What Is It?
The word “apnea” comes from Greek and means “absence of breath.” Sleep apnea is a condition characterized by repeated episodes during sleep when the person actually stops breathing for a few seconds, usually followed by abrupt awakening from sleep. Most persons with sleep apnea snore loudly.
What Is Sleep Apnea’s Prevalence?
Sleep apnea occurs in 3% to 7% of men and 2% to 5% of women in the United States. It occurs in up to 78% of morbidly obese persons.
What Is Sleep Apnea’s Cause?
By far the most common type of sleep apnea (95% of cases) is obstructive sleep apnea (OSA). It occurs when the muscles of the throat relax enough to allow the tongue to fall backward and block the airway. This causes the sleeper to awaken abruptly, though the awakening is usually brief enough that the person does not remember it in the morning.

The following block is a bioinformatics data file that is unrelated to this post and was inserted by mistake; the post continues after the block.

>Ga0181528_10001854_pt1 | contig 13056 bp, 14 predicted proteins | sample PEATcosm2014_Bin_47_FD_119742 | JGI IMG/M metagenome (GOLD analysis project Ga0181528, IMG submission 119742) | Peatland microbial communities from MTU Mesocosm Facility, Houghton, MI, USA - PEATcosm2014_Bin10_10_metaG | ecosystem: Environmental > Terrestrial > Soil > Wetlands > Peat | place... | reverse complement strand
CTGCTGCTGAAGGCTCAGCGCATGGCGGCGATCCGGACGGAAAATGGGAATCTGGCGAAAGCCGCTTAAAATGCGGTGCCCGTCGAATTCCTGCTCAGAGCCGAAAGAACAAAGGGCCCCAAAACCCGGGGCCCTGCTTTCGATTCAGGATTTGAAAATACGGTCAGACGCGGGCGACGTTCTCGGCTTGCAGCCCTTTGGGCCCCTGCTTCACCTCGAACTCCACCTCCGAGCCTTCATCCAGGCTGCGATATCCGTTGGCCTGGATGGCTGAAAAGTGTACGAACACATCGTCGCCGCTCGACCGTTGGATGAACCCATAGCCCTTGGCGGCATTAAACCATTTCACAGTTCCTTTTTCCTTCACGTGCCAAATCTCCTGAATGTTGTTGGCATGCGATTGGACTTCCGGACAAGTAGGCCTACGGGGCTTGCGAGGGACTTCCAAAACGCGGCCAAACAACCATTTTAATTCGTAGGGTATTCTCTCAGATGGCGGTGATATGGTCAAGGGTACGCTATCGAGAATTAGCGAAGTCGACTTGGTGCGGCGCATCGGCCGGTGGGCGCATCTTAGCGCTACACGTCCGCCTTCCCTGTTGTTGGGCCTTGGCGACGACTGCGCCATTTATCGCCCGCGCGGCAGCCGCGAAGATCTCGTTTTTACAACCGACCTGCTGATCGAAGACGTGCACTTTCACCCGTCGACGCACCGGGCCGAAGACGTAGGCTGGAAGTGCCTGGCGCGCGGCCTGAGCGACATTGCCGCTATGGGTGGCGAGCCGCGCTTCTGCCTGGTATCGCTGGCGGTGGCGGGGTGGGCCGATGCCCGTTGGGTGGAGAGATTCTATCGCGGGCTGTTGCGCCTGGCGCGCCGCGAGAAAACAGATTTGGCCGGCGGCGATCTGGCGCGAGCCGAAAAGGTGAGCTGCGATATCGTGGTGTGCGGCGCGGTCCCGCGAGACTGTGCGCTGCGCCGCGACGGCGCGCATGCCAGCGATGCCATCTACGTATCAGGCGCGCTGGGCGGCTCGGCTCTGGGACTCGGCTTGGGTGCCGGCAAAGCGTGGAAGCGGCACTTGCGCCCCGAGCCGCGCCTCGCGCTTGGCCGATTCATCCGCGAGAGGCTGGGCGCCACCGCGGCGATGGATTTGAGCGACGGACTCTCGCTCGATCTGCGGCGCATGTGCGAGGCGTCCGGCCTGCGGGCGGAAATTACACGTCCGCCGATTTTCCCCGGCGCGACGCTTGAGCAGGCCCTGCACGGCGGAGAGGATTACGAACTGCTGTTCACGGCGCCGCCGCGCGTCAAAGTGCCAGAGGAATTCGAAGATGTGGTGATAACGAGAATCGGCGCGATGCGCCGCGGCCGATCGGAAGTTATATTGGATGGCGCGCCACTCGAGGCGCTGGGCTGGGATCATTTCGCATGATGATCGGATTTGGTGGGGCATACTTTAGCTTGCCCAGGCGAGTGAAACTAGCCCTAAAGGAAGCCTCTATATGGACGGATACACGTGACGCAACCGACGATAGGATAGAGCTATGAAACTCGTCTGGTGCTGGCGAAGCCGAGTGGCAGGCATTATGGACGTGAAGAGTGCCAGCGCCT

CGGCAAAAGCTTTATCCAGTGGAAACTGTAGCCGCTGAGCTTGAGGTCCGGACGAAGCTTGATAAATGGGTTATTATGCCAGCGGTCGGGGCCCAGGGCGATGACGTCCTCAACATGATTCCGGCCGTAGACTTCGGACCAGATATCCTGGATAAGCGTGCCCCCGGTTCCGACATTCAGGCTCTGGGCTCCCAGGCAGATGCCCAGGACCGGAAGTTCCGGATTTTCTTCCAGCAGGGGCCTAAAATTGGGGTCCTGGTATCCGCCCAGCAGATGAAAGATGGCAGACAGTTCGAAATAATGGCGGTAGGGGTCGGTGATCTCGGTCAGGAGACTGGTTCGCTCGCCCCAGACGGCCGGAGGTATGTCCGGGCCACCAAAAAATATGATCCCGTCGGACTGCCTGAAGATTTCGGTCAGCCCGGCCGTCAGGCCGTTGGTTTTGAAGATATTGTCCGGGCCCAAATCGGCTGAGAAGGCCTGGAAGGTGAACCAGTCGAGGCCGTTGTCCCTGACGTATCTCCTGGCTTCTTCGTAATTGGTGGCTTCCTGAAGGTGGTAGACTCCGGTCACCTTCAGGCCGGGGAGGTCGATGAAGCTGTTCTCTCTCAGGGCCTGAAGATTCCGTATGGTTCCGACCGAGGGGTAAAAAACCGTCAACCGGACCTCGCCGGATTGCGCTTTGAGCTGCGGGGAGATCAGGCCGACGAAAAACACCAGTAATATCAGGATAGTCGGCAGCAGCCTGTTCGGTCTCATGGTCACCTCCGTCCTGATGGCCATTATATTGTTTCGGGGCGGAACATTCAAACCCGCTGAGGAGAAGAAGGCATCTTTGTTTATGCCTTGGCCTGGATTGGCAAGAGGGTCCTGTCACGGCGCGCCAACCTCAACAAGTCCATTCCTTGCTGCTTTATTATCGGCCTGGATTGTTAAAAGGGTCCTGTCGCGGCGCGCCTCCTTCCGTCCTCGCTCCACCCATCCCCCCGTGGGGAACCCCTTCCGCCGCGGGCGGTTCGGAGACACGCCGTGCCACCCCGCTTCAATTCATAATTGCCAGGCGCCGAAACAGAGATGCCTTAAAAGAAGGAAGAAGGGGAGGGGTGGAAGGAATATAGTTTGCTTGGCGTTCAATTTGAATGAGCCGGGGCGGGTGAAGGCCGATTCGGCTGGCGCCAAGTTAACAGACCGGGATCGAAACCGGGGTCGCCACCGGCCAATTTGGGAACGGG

There are risk factors that make sleep apnea more likely. Any condition that causes swelling of throat structures, such as tonsillitis or strep throat, can cause it. Sleep apnea is more common in obese persons who have a body mass index of 28 or higher and a neck circumference of 42 cm or greater. Consumption of alcohol and the use of certain medications can also cause apnea.
The first and most obvious effect of sleep apnea is disruption of sleep, which leads to daytime sleepines, excessive tiredness and headaches. Sleep apnea can lead to other serious conditions such as heart arrhythmias, stroke or diabetes.
The standard treatment for sleep apnea is to have the patient sleep wearing a mask that is connected to a Continuous Positive Airway Pressure (CPAP) machine. The CPAP delivers air into the airway at a higher pressure than the surrounding atmosphere, which helps to keep the airway open. There are many different types of CPAP masks to fit all different shapes and sizes of faces. For patients who can’t tolerate CPAP there are oral appliances which provide external support to keep the jaw forward and the airway open; these are not usually effective in severe cases.